I met her in the driveway, introduced myself and shook her hand. I apologized for awakening her. I went on to explain that I wanted her involvement because I sensed that she could do a better job of changing her husband’s behavior than a judge could.
She looked me squarely in the eye and said, “He will NEVER forget this!”
“Wonderful,” I responded, “I thought that might be the case.” I invited her to have a seat in our car and away we went.
Arriving back at the scene, I quickly released her from the patrol car. She repeated her Storm Trooper walk up to the Jeep. I noticed that her husband had already took a seat on the passenger side of the vehicle.
Mrs. Wife opened the driver’s door, slid in and simultaneously there was an audible WHACK! as she smacked him squarely in the back of the head. The Jeep was put in gear and off they drove.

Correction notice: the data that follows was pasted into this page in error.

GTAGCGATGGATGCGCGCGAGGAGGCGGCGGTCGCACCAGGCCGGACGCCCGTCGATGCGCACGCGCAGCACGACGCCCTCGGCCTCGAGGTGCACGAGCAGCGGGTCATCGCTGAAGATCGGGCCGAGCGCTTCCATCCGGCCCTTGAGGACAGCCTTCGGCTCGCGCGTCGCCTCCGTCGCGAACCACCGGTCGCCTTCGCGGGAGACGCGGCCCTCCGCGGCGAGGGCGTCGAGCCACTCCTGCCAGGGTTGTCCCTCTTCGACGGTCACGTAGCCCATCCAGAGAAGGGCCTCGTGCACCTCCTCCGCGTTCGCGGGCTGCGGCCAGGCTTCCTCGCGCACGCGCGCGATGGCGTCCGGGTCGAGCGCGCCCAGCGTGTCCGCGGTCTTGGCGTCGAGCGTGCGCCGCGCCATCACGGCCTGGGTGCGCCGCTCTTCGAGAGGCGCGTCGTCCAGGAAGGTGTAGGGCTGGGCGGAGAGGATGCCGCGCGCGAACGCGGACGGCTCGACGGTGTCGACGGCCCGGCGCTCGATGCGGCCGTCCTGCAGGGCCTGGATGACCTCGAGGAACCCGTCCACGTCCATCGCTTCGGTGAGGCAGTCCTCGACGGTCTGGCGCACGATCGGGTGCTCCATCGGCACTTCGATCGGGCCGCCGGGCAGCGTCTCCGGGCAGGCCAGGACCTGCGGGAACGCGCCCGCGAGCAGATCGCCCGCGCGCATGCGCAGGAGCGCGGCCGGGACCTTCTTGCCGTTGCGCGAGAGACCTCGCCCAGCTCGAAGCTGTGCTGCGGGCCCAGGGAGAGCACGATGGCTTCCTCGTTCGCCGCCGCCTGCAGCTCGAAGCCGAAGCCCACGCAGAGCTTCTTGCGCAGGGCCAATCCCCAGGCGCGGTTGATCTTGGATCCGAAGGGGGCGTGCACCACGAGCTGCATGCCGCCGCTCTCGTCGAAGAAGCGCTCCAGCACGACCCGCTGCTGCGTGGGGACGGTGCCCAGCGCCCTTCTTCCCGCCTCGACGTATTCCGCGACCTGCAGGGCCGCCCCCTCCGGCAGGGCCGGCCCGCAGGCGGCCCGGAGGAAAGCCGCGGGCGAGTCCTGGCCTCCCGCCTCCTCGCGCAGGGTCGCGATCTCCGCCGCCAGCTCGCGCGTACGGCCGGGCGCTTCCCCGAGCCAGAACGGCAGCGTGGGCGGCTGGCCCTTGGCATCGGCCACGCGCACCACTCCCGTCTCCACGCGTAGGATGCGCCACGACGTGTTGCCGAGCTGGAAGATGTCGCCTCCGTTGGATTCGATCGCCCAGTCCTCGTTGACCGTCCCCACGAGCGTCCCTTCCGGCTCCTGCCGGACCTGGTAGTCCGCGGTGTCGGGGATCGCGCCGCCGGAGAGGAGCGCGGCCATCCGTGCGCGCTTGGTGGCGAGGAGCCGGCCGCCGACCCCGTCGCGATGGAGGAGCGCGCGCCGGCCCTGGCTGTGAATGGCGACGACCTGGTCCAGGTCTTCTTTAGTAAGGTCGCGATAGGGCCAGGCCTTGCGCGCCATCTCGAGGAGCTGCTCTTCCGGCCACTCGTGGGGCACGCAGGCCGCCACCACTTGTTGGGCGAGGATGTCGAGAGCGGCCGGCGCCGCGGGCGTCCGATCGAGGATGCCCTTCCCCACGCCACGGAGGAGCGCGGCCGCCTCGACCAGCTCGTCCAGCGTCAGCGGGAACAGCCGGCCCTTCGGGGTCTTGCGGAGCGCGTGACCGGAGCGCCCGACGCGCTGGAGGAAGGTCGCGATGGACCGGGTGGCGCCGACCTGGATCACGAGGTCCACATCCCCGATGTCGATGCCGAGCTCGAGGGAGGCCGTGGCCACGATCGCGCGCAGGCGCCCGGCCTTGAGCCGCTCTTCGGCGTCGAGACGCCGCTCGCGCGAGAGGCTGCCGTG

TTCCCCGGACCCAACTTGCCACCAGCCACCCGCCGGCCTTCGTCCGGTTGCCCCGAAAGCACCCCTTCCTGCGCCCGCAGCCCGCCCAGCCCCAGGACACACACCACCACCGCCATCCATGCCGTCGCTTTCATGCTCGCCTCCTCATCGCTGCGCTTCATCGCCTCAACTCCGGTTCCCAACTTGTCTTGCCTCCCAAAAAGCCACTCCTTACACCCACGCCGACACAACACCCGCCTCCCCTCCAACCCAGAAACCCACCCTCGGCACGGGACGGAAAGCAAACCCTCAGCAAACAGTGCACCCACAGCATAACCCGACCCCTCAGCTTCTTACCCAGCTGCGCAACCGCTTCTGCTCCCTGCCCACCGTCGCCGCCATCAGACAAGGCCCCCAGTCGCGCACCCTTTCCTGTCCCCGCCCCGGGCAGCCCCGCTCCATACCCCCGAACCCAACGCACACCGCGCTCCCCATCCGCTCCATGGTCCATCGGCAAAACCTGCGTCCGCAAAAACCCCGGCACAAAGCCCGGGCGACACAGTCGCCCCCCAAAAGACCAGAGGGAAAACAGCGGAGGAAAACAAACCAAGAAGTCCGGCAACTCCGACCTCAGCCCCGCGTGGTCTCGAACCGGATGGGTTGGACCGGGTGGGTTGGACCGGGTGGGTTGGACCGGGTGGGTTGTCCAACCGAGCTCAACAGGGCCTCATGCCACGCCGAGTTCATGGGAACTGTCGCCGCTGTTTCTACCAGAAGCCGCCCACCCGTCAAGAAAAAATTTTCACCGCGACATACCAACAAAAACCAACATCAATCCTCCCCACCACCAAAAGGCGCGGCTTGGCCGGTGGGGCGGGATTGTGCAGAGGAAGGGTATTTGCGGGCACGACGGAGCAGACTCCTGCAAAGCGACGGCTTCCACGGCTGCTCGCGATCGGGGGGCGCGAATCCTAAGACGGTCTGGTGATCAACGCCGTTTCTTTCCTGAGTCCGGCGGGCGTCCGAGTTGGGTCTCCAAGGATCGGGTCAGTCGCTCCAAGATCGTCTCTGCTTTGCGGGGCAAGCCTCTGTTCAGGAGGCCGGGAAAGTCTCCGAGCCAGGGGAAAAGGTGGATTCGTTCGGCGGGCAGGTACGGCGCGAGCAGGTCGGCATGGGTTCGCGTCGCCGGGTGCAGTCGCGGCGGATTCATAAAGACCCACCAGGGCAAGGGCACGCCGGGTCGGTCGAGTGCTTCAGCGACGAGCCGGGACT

I looked at my partners with a broad grin. We exchanged high-fives and wondered if there would be a domestic violence call later to the residence. We could only wonder.
This was a cops’ delight: No paper. Little chance the bad behavior would be repeated. Everything wrapped up in about an hour. What more could any cop want on a drunk driving incident?
I was certain of one thing: this poor chump would never get caught driving drunk again – as long as his wife was alive.
At the bottom line, it’s all about saving just ONE life.